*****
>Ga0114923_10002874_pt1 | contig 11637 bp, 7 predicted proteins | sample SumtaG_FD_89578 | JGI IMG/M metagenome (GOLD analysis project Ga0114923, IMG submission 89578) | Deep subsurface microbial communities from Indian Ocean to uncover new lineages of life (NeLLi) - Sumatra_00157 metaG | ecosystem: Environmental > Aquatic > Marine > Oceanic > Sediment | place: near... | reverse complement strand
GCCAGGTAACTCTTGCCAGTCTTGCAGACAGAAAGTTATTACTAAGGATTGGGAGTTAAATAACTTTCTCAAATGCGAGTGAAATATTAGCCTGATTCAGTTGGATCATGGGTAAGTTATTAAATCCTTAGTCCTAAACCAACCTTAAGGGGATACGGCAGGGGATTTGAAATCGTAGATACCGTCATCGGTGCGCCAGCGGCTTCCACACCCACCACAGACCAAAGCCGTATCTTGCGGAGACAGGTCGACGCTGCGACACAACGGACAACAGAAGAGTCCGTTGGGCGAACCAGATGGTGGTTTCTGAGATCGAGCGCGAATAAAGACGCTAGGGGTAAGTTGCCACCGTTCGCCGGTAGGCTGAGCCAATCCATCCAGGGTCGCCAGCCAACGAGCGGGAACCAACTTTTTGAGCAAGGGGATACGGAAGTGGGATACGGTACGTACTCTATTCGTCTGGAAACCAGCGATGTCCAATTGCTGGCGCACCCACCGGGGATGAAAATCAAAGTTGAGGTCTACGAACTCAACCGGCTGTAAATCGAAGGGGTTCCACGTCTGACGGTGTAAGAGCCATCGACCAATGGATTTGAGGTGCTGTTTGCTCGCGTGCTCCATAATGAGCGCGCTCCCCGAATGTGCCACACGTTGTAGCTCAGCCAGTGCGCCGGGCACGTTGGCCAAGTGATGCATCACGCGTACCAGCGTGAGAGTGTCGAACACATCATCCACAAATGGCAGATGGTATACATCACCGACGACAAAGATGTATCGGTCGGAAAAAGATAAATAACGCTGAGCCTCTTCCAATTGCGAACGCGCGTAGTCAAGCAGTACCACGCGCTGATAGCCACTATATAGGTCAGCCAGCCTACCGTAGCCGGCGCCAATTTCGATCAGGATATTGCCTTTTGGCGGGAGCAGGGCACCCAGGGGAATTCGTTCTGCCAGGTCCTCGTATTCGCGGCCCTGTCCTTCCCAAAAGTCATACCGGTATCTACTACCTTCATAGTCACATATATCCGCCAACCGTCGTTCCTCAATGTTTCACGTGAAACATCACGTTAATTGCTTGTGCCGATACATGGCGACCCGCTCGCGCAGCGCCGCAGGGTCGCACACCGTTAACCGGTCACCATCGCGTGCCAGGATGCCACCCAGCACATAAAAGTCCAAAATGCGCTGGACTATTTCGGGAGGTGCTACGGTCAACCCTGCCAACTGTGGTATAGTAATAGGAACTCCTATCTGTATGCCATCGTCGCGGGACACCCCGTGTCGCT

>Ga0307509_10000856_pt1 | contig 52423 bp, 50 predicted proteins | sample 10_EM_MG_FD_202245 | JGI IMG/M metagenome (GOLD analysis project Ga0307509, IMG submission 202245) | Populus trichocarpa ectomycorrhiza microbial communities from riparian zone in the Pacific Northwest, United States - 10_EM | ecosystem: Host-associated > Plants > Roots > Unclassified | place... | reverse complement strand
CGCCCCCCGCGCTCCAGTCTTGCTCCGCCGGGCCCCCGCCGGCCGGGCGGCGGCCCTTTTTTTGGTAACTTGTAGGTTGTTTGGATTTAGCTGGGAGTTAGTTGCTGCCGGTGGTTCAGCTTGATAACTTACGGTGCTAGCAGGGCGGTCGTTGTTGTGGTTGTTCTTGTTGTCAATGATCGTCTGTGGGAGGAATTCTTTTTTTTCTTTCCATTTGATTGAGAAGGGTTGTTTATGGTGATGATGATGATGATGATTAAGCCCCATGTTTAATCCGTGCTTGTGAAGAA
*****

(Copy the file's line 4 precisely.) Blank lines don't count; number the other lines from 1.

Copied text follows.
CGCCCCCCGCGCTCCAGTCTTGCTCCGCCGGGCCCCCGCCGGCCGGGCGGCGGCCCTTTTTTTGGTAACTTGTAGGTTGTTTGGATTTAGCTGGGAGTTAGTTGCTGCCGGTGGTTCAGCTTGATAACTTACGGTGCTAGCAGGGCGGTCGTTGTTGTGGTTGTTCTTGTTGTCAATGATCGTCTGTGGGAGGAATTCTTTTTTTTCTTTCCATTTGATTGAGAAGGGTTGTTTATGGTGATGATGATGATGATGATTAAGCCCCATGTTTAATCCGTGCTTGTGAAGAA